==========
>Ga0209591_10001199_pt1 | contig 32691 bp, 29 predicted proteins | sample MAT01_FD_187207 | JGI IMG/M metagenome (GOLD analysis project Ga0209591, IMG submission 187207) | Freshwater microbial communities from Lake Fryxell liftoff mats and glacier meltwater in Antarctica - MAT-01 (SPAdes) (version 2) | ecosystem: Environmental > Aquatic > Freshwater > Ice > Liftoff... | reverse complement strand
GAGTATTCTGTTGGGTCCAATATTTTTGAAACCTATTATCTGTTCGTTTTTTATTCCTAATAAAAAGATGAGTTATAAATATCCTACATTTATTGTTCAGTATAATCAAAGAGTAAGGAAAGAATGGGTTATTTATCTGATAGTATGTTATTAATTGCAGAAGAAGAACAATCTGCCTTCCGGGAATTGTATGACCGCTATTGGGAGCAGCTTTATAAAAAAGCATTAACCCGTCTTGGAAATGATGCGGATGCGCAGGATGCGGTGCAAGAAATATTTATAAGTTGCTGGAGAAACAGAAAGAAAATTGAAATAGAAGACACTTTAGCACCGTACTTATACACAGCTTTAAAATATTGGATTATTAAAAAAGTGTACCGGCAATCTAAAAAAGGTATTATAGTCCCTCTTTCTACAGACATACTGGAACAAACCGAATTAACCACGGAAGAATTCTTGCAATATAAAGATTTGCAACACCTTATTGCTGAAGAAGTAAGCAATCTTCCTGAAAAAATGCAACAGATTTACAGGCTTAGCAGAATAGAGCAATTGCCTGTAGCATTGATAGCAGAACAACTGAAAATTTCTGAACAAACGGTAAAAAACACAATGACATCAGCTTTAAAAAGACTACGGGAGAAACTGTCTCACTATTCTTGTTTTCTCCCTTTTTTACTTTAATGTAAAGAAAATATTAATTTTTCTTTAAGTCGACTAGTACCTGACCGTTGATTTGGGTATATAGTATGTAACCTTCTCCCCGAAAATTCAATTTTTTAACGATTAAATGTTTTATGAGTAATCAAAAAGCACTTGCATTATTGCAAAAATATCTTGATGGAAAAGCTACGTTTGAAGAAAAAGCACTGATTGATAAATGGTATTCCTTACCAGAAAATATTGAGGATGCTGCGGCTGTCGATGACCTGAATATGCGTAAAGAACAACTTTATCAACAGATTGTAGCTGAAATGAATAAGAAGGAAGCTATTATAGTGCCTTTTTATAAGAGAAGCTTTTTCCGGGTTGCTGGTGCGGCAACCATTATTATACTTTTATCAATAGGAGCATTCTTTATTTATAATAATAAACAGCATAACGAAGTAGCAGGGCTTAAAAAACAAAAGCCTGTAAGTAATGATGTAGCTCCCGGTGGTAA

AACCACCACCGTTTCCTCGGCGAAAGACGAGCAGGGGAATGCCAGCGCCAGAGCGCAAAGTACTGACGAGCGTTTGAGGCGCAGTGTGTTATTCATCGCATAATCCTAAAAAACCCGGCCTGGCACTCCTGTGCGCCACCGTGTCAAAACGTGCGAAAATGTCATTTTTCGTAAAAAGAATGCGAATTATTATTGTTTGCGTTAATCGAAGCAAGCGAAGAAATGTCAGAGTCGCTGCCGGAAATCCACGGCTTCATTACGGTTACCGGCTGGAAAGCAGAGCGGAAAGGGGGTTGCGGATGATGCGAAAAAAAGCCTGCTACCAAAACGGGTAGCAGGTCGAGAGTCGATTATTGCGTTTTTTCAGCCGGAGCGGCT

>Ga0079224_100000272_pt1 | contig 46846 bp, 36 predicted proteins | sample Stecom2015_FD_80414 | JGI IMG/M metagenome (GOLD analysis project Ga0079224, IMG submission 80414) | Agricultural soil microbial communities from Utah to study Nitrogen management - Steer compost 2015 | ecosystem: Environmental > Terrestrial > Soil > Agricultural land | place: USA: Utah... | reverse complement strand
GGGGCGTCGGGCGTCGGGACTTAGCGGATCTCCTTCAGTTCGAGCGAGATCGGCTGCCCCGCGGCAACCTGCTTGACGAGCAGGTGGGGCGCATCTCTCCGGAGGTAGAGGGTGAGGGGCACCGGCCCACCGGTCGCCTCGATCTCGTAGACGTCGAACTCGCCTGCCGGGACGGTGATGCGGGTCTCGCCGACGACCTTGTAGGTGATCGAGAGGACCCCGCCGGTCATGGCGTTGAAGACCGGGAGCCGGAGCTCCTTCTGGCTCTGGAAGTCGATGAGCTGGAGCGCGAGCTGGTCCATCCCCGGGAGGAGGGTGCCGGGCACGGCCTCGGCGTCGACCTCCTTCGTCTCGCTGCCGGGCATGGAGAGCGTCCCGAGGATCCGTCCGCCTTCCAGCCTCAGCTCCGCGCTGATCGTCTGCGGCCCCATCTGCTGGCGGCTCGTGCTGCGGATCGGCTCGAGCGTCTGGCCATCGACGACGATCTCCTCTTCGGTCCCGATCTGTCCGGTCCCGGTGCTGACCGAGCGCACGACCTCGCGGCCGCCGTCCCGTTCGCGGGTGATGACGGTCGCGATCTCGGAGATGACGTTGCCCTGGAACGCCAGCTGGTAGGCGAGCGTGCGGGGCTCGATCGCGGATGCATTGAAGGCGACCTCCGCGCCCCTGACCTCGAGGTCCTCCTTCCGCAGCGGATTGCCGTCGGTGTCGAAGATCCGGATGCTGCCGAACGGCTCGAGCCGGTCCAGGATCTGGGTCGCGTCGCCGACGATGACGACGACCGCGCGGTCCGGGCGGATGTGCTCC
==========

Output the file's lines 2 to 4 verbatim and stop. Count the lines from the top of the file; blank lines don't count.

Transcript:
GAGTATTCTGTTGGGTCCAATATTTTTGAAACCTATTATCTGTTCGTTTTTTATTCCTAATAAAAAGATGAGTTATAAATATCCTACATTTATTGTTCAGTATAATCAAAGAGTAAGGAAAGAATGGGTTATTTATCTGATAGTATGTTATTAATTGCAGAAGAAGAACAATCTGCCTTCCGGGAATTGTATGACCGCTATTGGGAGCAGCTTTATAAAAAAGCATTAACCCGTCTTGGAAATGATGCGGATGCGCAGGATGCGGTGCAAGAAATATTTATAAGTTGCTGGAGAAACAGAAAGAAAATTGAAATAGAAGACACTTTAGCACCGTACTTATACACAGCTTTAAAATATTGGATTATTAAAAAAGTGTACCGGCAATCTAAAAAAGGTATTATAGTCCCTCTTTCTACAGACATACTGGAACAAACCGAATTAACCACGGAAGAATTCTTGCAATATAAAGATTTGCAACACCTTATTGCTGAAGAAGTAAGCAATCTTCCTGAAAAAATGCAACAGATTTACAGGCTTAGCAGAATAGAGCAATTGCCTGTAGCATTGATAGCAGAACAACTGAAAATTTCTGAACAAACGGTAAAAAACACAATGACATCAGCTTTAAAAAGACTACGGGAGAAACTGTCTCACTATTCTTGTTTTCTCCCTTTTTTACTTTAATGTAAAGAAAATATTAATTTTTCTTTAAGTCGACTAGTACCTGACCGTTGATTTGGGTATATAGTATGTAACCTTCTCCCCGAAAATTCAATTTTTTAACGATTAAATGTTTTATGAGTAATCAAAAAGCACTTGCATTATTGCAAAAATATCTTGATGGAAAAGCTACGTTTGAAGAAAAAGCACTGATTGATAAATGGTATTCCTTACCAGAAAATATTGAGGATGCTGCGGCTGTCGATGACCTGAATATGCGTAAAGAACAACTTTATCAACAGATTGTAGCTGAAATGAATAAGAAGGAAGCTATTATAGTGCCTTTTTATAAGAGAAGCTTTTTCCGGGTTGCTGGTGCGGCAACCATTATTATACTTTTATCAATAGGAGCATTCTTTATTTATAATAATAAACAGCATAACGAAGTAGCAGGGCTTAAAAAACAAAAGCCTGTAAGTAATGATGTAGCTCCCGGTGGTAA

AACCACCACCGTTTCCTCGGCGAAAGACGAGCAGGGGAATGCCAGCGCCAGAGCGCAAAGTACTGACGAGCGTTTGAGGCGCAGTGTGTTATTCATCGCATAATCCTAAAAAACCCGGCCTGGCACTCCTGTGCGCCACCGTGTCAAAACGTGCGAAAATGTCATTTTTCGTAAAAAGAATGCGAATTATTATTGTTTGCGTTAATCGAAGCAAGCGAAGAAATGTCAGAGTCGCTGCCGGAAATCCACGGCTTCATTACGGTTACCGGCTGGAAAGCAGAGCGGAAAGGGGGTTGCGGATGATGCGAAAAAAAGCCTGCTACCAAAACGGGTAGCAGGTCGAGAGTCGATTATTGCGTTTTTTCAGCCGGAGCGGCT

>Ga0079224_100000272_pt1 | contig 46846 bp, 36 predicted proteins | sample Stecom2015_FD_80414 | JGI IMG/M metagenome (GOLD analysis project Ga0079224, IMG submission 80414) | Agricultural soil microbial communities from Utah to study Nitrogen management - Steer compost 2015 | ecosystem: Environmental > Terrestrial > Soil > Agricultural land | place: USA: Utah... | reverse complement strand